Chappell finished the drive on the next play with a 7-yard pass to tight end Troy Wagner in the right corner of the end zone. It’s 7-7 with 4:47 left in the half.

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Follett just overthrew an open Matt Ernest on what could have been a 25-yard gain. The Crimson has to punt. 10 minutes left in the half. Still 7-0 Crimson.

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Darius Willis got about a 15-yard gain on the first play of the second quarter, then a 10-yard gain on the next play, but it was called back on a penalty. He looks good so far.

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End of first quarter, Crimson 7-0

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Demetrius McCray has put the Crimson on the board with a 4-yard TD run with 4:03 left in the first quarter. A long pass from Teddy Schell to Demarlo Belcher set up the score. Crimson, 7-0.

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The Crimson got a long run from Demetrius McCray on its first play, but Adam Follett threw a pick on the next one. Kyle Dietrick made the interception.

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It looks like the Cream has most of the No. 1 offense, while the Crimson has most of the No. 2 defense. The Cream was stopped on a 3 and out on its first possession.

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The annual spring game is about to get started on a sunny day in Bloomington. We’ll provide some live updates as it proceeds.

The Cream has the ball first with Ben Chappell at quarterback, starting at the 40.

12 comments

  1. O line looks very avg, just like the past. They run blocked well but it was IU playing D. The WR’s look as athletic and deep as I ever remember. MIKE P, Chap looks good. I got on him because he missed #1 over the middle and then he completed 3 or 4 in a row for a score to #87. He has better QB instinct than Lewis ever had but needs to feel pocket pressure better I think. That will come with experience. Defense looked OK I guess but many were out. Doss and Fisher look great in the return game, I was impressed with special teams on a whole. Gotta run, more later. I am sunburned!!! Oh, Finch looked much better than last year, smarter abd faster…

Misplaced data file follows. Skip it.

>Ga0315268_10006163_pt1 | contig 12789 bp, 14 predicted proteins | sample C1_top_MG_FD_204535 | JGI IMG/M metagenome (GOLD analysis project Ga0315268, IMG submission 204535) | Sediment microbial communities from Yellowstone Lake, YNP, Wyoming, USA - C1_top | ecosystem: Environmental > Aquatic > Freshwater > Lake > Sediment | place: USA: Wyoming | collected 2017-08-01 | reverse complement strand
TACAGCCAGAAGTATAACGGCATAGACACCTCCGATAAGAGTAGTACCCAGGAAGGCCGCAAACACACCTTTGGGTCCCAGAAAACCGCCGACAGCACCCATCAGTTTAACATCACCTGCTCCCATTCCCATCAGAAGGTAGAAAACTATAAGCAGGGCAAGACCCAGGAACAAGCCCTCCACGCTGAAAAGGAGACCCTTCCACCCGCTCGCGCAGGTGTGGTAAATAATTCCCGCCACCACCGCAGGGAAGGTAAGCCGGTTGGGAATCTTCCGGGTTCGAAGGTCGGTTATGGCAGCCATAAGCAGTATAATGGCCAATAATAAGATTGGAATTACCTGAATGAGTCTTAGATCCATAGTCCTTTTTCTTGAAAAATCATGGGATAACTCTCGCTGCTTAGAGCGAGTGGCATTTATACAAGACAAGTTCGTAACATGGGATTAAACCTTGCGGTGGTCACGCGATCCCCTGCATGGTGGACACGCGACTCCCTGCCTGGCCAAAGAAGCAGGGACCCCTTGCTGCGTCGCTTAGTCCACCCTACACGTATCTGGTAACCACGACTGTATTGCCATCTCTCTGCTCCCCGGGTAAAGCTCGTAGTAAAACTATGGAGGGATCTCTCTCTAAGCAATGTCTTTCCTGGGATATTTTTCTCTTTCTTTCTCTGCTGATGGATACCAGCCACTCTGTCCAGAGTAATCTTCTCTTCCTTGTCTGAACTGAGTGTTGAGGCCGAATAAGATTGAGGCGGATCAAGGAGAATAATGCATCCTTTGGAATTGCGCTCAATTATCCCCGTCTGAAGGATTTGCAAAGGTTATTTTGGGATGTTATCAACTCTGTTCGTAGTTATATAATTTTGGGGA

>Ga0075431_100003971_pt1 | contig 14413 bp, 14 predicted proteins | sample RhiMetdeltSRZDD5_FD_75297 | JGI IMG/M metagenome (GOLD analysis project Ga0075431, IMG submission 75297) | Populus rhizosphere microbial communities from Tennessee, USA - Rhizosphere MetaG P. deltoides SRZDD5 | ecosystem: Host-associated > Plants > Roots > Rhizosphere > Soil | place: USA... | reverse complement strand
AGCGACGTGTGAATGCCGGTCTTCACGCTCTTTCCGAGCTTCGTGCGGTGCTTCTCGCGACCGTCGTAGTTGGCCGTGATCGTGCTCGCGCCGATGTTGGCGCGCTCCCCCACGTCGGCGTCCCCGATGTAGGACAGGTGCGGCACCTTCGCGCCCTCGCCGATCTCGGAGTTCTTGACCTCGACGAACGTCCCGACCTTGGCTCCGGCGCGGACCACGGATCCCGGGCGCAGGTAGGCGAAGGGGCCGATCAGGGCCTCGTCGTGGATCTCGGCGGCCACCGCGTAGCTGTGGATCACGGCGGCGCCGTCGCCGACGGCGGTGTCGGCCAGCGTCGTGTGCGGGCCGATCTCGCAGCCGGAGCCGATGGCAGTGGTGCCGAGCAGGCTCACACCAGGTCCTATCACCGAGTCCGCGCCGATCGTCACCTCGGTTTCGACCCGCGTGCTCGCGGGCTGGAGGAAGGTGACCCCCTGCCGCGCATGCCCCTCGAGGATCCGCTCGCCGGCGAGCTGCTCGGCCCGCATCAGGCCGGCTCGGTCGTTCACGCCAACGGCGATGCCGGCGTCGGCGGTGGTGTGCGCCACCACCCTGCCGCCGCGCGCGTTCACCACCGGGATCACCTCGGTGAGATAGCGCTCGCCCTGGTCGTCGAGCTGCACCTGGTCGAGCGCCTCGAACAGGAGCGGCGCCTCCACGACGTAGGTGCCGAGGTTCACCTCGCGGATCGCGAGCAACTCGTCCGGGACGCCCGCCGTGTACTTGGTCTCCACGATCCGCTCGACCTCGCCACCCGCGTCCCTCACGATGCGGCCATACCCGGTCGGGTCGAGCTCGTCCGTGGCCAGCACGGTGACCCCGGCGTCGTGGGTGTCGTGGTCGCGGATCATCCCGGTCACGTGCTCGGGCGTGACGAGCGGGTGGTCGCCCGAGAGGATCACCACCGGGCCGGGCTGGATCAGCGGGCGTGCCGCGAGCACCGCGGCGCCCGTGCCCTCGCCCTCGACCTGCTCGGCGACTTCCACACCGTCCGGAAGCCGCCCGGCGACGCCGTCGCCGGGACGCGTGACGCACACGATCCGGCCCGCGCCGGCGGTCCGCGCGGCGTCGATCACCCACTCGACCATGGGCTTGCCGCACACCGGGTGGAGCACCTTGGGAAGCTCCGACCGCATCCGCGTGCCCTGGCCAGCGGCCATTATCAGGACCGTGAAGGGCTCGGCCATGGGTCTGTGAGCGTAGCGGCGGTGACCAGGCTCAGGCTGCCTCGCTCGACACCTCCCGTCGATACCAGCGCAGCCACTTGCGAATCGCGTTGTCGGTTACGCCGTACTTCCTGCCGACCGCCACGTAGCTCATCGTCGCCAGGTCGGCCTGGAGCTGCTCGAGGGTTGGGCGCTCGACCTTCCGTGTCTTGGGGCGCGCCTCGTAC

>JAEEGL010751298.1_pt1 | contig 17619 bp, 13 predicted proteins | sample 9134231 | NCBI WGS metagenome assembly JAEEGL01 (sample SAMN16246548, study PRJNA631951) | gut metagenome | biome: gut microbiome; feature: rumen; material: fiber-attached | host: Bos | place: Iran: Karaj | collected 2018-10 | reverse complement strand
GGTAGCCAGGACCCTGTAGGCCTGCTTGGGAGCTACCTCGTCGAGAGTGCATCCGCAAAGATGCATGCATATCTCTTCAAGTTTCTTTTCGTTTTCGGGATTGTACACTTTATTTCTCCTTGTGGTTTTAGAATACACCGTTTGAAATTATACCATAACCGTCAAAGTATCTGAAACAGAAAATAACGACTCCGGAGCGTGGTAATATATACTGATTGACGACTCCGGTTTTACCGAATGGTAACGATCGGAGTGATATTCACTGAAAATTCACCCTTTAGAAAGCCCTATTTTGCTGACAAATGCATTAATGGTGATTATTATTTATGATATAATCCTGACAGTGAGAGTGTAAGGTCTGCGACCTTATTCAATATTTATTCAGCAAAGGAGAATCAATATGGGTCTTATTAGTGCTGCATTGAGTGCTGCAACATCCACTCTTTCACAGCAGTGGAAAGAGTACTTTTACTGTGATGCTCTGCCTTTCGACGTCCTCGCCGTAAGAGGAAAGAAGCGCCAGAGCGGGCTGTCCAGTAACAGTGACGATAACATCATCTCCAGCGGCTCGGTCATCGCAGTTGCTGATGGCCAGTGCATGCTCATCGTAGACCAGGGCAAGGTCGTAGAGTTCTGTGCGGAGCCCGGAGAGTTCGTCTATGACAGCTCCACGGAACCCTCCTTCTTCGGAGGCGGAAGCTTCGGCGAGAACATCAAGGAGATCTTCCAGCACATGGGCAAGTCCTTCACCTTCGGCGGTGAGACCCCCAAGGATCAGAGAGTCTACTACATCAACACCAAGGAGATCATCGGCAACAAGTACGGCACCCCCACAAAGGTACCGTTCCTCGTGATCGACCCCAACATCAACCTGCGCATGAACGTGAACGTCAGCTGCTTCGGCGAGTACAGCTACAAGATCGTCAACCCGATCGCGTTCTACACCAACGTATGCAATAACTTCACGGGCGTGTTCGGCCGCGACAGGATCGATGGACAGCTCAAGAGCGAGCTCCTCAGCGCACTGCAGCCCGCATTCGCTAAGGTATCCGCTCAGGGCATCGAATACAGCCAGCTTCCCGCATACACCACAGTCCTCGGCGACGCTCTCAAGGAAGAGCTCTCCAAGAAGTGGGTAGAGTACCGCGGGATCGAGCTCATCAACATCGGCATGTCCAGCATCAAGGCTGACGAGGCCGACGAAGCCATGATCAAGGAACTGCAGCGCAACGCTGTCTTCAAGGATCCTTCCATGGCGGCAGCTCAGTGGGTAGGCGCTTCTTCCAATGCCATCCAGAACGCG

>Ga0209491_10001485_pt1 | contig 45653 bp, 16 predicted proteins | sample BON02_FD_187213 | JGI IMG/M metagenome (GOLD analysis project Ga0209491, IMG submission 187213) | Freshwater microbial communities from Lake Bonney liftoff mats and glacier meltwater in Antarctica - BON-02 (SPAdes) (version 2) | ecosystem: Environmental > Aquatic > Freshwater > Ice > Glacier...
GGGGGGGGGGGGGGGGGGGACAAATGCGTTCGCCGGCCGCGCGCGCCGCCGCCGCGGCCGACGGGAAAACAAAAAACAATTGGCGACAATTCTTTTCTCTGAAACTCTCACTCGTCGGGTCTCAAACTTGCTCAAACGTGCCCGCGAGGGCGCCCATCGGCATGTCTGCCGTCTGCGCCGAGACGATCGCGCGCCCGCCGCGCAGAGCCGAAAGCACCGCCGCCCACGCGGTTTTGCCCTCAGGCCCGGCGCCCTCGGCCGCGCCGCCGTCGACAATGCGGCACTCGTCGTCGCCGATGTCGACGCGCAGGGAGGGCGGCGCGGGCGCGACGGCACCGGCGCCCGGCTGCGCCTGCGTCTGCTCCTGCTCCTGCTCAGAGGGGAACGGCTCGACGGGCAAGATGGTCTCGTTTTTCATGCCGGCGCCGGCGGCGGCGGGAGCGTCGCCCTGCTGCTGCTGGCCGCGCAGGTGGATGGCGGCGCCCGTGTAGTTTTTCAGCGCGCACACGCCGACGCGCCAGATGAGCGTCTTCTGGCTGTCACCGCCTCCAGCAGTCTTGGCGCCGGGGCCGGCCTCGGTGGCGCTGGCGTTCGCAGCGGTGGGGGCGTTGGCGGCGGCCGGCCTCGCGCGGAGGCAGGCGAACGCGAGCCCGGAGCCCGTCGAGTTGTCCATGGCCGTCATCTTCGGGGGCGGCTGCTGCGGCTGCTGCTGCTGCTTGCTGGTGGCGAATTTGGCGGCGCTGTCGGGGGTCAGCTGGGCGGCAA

2. J Pat,

    Thanks for the update man. I went to that coaches clinic in Indy today. I forgot what it was like to do drills all day, especially my big ass running receiver patterns. I can proudly say I did not drop a single pass, though they did get on me for not cutting up field fast enough.

    I know you didn’t want to believe me when I told you Chap is a better (not more athletic) QB than Lewis could ever be, every once in a while I get one right.

    I noticed in the 2 scrimmages he seemed to not be picking up the backside pressure (when they actually got there) as he made his reads. I’m guessing he just needs a little more time being back in the pocket, and maybe a couple good hits to get back to form.

    As for Finch, that ankle is healthy and he is back to being allowed to play his style at safety. Being the free he gets to read and react to the play and not just to the receiver. A move they should have made last year!

    I’m mostly interested in the line play and how the backs looked (especially Willis) even though I know the defense wasn’t 100%.

  3. Willis (13-80) and McCray (10-88) looked great. The D seemed to play more man coverage than usual as well.

  4. Jimmy,

    Less concerned about stats as I am about how they ran.

    Were they making good reads?

    Hitting the holes running down hill instead of stutter stepping?